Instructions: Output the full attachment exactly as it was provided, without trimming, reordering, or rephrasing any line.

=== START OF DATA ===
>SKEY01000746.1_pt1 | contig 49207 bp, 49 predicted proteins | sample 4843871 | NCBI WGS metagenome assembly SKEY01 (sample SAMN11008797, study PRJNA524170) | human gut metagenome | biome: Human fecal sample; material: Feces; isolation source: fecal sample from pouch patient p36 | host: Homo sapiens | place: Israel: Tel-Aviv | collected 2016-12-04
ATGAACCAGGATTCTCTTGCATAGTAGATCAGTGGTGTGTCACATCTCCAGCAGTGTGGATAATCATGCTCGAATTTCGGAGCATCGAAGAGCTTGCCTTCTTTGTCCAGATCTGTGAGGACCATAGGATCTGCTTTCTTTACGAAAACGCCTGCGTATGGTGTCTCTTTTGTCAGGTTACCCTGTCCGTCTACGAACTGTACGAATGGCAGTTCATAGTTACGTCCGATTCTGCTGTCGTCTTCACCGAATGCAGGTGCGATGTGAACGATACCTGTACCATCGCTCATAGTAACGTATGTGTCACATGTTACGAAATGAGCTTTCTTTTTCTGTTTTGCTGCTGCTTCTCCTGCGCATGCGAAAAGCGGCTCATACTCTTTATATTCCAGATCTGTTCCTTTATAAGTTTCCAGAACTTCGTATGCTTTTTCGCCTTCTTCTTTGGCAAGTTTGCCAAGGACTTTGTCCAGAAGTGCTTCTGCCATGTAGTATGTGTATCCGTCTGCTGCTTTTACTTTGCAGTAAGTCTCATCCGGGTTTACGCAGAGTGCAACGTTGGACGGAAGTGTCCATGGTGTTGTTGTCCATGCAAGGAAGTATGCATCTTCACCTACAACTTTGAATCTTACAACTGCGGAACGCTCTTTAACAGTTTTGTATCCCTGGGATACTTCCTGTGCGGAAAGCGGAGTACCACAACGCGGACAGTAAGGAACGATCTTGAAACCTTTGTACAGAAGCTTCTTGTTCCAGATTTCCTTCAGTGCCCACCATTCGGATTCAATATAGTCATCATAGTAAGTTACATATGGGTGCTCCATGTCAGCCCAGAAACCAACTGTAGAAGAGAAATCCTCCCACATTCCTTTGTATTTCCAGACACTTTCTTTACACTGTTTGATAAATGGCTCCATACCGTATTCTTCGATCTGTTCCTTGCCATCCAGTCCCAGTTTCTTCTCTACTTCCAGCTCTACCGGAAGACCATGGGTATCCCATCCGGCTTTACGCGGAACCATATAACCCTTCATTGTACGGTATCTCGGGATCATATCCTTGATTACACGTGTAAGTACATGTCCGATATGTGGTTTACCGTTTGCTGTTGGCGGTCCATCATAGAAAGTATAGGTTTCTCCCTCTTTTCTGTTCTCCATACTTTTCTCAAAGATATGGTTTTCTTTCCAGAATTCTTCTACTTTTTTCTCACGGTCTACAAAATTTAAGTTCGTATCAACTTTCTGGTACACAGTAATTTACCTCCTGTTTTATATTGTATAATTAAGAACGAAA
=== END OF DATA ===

>SKEY01000746.1_pt1 | contig 49207 bp, 49 predicted proteins | sample 4843871 | NCBI WGS metagenome assembly SKEY01 (sample SAMN11008797, study PRJNA524170) | human gut metagenome | biome: Human fecal sample; material: Feces; isolation source: fecal sample from pouch patient p36 | host: Homo sapiens | place: Israel: Tel-Aviv | collected 2016-12-04
ATGAACCAGGATTCTCTTGCATAGTAGATCAGTGGTGTGTCACATCTCCAGCAGTGTGGATAATCATGCTCGAATTTCGGAGCATCGAAGAGCTTGCCTTCTTTGTCCAGATCTGTGAGGACCATAGGATCTGCTTTCTTTACGAAAACGCCTGCGTATGGTGTCTCTTTTGTCAGGTTACCCTGTCCGTCTACGAACTGTACGAATGGCAGTTCATAGTTACGTCCGATTCTGCTGTCGTCTTCACCGAATGCAGGTGCGATGTGAACGATACCTGTACCATCGCTCATAGTAACGTATGTGTCACATGTTACGAAATGAGCTTTCTTTTTCTGTTTTGCTGCTGCTTCTCCTGCGCATGCGAAAAGCGGCTCATACTCTTTATATTCCAGATCTGTTCCTTTATAAGTTTCCAGAACTTCGTATGCTTTTTCGCCTTCTTCTTTGGCAAGTTTGCCAAGGACTTTGTCCAGAAGTGCTTCTGCCATGTAGTATGTGTATCCGTCTGCTGCTTTTACTTTGCAGTAAGTCTCATCCGGGTTTACGCAGAGTGCAACGTTGGACGGAAGTGTCCATGGTGTTGTTGTCCATGCAAGGAAGTATGCATCTTCACCTACAACTTTGAATCTTACAACTGCGGAACGCTCTTTAACAGTTTTGTATCCCTGGGATACTTCCTGTGCGGAAAGCGGAGTACCACAACGCGGACAGTAAGGAACGATCTTGAAACCTTTGTACAGAAGCTTCTTGTTCCAGATTTCCTTCAGTGCCCACCATTCGGATTCAATATAGTCATCATAGTAAGTTACATATGGGTGCTCCATGTCAGCCCAGAAACCAACTGTAGAAGAGAAATCCTCCCACATTCCTTTGTATTTCCAGACACTTTCTTTACACTGTTTGATAAATGGCTCCATACCGTATTCTTCGATCTGTTCCTTGCCATCCAGTCCCAGTTTCTTCTCTACTTCCAGCTCTACCGGAAGACCATGGGTATCCCATCCGGCTTTACGCGGAACCATATAACCCTTCATTGTACGGTATCTCGGGATCATATCCTTGATTACACGTGTAAGTACATGTCCGATATGTGGTTTACCGTTTGCTGTTGGCGGTCCATCATAGAAAGTATAGGTTTCTCCCTCTTTTCTGTTCTCCATACTTTTCTCAAAGATATGGTTTTCTTTCCAGAATTCTTCTACTTTTTTCTCACGGTCTACAAAATTTAAGTTCGTATCAACTTTCTGGTACACAGTAATTTACCTCCTGTTTTATATTGTATAATTAAGAACGAAA